Transitioning To A Permaculture Way of Life, Part 5
What do You Want From Your Garden?
Now you have been armed with some of the practical ideas of permaculture, you may be ready to test out your design skills and come up with a plan about how to implement them in your garden or outside space. You may be itching to get on with your organic growing, your rainwater harvesting system, composting and all the other details that you now know will help you to live a more sustainable and eco-friendly way of life. Wait. Before getting carried away and bunging everything in wherever it ends up, make sure you know what exactly you want to get from your garden. By now, you know what your garden can provide and will have begun to work out its limitations. But it is important to remember that you (and all others using the garden) are important to the design too.
This is a fancy way to say that you need to work out how all the elements in your garden fit together. The elements are things like your rainwater harvesting system, compost bin, garden pond, vegetable beds or orchard areas, etc… Elements also include those who live in the space and use it – you and your family and friends, any pets, any livestock such as chickens and the wildlife around you. Think about the needs of each of the elements, then think about the outputs – what each one can provide, then think about the characteristics of each. How are all the elements linked?
For example, working you will find useful inter-connections like the following: Chickens provide manure for the compost heap, the compost heap provides compost for the food growing areas, the food growing areas could provide feed for chickens as well as for you. A rainwater harvesting system may feed into this system at all its points. Working out how all the elements interact and thinking about the needs of each will help you decide where to place them.
Permaculture Zoning – The Essential 5
In permaculture, zones are also used to help us understand where things should go, and how to use our space most effectively. There are no hard and fast rules however, and it is also important to adapt to the needs of your individual site and make your own decisions.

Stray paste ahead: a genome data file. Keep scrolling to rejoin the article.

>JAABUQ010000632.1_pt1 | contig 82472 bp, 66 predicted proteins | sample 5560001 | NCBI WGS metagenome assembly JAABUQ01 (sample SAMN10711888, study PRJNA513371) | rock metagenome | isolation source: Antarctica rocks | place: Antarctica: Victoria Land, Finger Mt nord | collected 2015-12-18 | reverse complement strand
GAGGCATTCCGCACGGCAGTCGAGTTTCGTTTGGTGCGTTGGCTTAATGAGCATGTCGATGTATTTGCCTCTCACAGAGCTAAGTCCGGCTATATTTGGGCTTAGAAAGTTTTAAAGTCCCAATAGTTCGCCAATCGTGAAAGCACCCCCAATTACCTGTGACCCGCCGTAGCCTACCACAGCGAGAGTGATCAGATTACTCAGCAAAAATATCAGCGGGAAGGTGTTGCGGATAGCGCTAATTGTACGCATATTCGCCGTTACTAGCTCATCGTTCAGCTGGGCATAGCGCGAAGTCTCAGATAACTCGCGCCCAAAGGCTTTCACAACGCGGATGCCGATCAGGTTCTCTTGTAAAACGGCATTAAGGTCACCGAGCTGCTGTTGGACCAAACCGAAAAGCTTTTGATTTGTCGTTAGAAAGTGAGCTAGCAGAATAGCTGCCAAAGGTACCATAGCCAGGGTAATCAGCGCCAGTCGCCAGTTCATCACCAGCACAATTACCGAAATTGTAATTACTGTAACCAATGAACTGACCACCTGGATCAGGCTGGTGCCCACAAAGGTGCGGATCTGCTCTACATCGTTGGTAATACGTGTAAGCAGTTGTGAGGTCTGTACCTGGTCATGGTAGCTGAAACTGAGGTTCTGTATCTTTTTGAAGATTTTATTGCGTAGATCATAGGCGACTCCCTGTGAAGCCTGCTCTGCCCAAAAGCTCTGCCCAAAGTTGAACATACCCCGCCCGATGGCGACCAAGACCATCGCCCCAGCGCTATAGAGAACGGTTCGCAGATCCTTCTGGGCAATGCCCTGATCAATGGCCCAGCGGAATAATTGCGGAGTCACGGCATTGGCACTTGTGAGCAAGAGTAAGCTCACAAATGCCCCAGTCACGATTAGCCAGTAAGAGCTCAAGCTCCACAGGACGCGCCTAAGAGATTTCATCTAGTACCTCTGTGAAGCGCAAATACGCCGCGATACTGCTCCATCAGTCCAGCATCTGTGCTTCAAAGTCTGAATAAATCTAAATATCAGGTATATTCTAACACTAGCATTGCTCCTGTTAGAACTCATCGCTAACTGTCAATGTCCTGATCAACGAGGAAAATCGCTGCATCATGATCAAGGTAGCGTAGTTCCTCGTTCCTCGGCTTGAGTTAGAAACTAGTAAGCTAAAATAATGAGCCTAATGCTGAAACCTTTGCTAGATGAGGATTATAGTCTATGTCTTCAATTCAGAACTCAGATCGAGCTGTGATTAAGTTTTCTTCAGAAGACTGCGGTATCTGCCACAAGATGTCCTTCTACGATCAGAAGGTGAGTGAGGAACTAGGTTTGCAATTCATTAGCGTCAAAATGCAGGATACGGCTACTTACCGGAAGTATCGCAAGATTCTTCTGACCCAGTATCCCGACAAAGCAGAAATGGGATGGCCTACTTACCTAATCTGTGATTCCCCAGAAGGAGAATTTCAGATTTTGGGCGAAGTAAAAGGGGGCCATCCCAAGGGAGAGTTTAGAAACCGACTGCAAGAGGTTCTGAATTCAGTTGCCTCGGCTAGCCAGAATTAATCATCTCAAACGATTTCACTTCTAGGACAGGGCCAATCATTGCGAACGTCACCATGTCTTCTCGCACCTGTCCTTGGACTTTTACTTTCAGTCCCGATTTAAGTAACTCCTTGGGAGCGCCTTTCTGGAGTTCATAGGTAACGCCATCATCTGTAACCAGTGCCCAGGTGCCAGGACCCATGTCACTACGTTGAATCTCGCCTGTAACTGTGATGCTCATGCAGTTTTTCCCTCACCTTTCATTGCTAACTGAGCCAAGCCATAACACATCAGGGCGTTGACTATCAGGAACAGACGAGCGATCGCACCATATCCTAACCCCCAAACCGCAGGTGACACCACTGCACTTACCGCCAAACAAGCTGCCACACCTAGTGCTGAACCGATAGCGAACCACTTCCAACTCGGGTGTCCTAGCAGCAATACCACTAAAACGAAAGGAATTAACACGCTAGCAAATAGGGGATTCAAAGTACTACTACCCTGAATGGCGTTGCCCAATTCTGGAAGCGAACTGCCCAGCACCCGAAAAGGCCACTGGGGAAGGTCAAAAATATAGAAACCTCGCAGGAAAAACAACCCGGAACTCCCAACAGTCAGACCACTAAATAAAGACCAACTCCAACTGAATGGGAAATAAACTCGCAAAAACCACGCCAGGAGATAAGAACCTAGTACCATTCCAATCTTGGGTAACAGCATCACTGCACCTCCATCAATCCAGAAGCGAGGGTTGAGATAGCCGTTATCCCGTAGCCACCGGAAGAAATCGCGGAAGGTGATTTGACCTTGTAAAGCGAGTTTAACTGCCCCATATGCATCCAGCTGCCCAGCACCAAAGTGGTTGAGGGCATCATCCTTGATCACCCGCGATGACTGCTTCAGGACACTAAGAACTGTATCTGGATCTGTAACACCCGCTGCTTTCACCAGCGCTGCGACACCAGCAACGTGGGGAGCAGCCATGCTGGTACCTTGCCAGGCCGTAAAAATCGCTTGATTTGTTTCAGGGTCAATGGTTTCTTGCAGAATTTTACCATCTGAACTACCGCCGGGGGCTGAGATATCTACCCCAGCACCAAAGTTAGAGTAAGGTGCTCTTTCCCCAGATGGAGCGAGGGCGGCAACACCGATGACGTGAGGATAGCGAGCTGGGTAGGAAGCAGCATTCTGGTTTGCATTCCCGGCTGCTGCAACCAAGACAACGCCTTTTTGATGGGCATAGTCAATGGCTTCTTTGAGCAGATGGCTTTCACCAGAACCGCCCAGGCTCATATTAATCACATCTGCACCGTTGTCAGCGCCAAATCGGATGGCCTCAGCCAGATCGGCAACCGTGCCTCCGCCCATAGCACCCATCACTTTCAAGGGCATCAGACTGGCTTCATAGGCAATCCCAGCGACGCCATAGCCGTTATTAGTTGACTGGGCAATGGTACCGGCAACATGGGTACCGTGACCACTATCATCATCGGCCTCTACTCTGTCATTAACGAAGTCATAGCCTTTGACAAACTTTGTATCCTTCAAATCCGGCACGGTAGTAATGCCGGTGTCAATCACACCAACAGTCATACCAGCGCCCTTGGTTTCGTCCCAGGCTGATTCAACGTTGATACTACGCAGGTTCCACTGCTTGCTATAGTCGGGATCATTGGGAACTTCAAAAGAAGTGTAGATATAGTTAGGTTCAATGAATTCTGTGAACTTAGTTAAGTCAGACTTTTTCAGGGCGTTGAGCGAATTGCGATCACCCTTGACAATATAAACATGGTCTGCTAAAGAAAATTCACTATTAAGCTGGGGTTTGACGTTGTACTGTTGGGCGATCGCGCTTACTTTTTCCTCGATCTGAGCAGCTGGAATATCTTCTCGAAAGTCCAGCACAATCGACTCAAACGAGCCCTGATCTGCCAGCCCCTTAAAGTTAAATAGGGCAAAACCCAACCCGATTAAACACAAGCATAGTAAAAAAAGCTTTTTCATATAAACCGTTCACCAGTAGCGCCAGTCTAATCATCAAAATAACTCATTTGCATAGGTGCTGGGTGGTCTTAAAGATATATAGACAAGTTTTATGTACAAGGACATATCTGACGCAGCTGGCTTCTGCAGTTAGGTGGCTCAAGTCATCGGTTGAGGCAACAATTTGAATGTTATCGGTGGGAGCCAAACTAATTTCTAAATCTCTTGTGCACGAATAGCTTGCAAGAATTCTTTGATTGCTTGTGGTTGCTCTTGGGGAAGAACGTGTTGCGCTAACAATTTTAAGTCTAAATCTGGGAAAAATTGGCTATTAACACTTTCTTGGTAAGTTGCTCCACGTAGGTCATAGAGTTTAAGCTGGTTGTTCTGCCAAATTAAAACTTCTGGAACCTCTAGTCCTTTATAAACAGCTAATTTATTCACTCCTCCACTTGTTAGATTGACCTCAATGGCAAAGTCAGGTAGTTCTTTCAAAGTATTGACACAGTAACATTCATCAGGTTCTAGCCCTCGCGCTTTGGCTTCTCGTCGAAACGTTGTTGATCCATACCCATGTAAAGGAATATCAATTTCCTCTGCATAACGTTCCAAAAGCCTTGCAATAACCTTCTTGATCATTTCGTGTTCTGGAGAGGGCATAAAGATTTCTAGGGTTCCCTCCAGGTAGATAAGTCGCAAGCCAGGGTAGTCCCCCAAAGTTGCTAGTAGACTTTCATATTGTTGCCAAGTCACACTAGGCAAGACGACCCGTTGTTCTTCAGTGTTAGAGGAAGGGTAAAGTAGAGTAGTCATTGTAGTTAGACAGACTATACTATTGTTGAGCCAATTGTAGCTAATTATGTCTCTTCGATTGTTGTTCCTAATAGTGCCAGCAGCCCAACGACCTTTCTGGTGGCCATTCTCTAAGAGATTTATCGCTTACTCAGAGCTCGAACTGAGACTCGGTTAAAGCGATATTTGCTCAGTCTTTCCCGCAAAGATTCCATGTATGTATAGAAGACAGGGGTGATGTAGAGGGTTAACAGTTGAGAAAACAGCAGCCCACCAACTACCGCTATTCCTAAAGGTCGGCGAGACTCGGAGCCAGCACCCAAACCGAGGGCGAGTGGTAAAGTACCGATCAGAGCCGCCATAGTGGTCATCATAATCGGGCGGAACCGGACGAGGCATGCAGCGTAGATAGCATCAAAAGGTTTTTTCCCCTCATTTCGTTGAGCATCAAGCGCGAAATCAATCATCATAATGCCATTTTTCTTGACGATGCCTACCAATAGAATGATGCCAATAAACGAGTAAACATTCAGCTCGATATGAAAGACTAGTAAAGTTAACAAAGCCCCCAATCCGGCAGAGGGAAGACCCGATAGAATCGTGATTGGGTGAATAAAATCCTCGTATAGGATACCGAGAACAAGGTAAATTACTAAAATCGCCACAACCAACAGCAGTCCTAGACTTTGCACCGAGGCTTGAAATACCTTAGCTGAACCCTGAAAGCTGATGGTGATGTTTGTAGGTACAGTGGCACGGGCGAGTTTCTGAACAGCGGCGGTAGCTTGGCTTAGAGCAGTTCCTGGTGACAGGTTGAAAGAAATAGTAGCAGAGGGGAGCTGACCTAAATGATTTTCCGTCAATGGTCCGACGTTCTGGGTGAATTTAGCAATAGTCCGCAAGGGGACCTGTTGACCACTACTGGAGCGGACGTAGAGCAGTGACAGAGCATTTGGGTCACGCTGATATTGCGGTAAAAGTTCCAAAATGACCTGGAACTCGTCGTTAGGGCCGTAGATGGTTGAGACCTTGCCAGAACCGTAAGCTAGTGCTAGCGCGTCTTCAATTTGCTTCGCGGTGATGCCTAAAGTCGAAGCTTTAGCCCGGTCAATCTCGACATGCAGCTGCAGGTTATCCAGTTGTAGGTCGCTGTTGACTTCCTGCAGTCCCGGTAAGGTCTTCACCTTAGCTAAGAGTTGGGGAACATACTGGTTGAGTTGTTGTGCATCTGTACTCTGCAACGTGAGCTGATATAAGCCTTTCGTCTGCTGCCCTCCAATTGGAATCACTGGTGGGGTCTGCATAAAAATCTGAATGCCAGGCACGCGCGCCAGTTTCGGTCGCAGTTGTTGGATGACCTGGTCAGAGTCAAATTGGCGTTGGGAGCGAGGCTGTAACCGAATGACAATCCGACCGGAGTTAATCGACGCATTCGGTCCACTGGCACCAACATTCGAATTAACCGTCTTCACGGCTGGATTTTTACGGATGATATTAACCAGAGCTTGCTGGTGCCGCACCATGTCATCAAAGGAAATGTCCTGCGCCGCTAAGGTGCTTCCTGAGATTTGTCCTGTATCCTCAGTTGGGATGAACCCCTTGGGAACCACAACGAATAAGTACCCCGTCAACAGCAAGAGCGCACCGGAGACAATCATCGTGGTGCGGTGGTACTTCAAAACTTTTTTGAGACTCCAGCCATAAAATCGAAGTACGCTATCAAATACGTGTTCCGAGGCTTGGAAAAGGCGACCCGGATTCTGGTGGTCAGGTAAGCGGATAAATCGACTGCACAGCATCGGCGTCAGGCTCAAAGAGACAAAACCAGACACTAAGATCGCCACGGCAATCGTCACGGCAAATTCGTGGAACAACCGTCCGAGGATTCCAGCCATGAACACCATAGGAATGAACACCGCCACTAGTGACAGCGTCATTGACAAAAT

Zoning in permaculture is about planning the location of elements in your design by how often you need to use or visit that element. Simply speaking, those elements you visit most often will usually be closest to the house, those rarely visited will be further away. Zones can be any shape and will usually blend and blur into one another – there need be no physical barrier between them.
Zone Zero: Your home.
Zone 1: Easy access areas, usually right next to your home. Here you might locate vegetable beds and herb gardens, worm composting for kitchen waste, your rainwater harvesting system, greenhouse and propagation areas, perhaps a shed. This is an intensive area which would not be maintained without human intervention.
Zone 2: Vegetable beds perhaps, with a longer time before harvest, fruit trees/ orchards, compost area, perhaps bees or chickens, your garden pond. Most urban domestic homes will have only zones 0-2, while other set ups could have far more zones or incorporate elements of the following into the design.
Zone 3: Farmland and large livestock areas.
Zone 4: Part managed areas for forage/ timber/ animal pasture etc..
Zone 5: Untamed wilderness.
Post by Elizabeth Waddington
Elizabeth Waddington lives with her husband and her dog on a sustainable smallholding in Scotland. She is a green living consultant and freelance writer with a particular interest in permaculture and organic growing.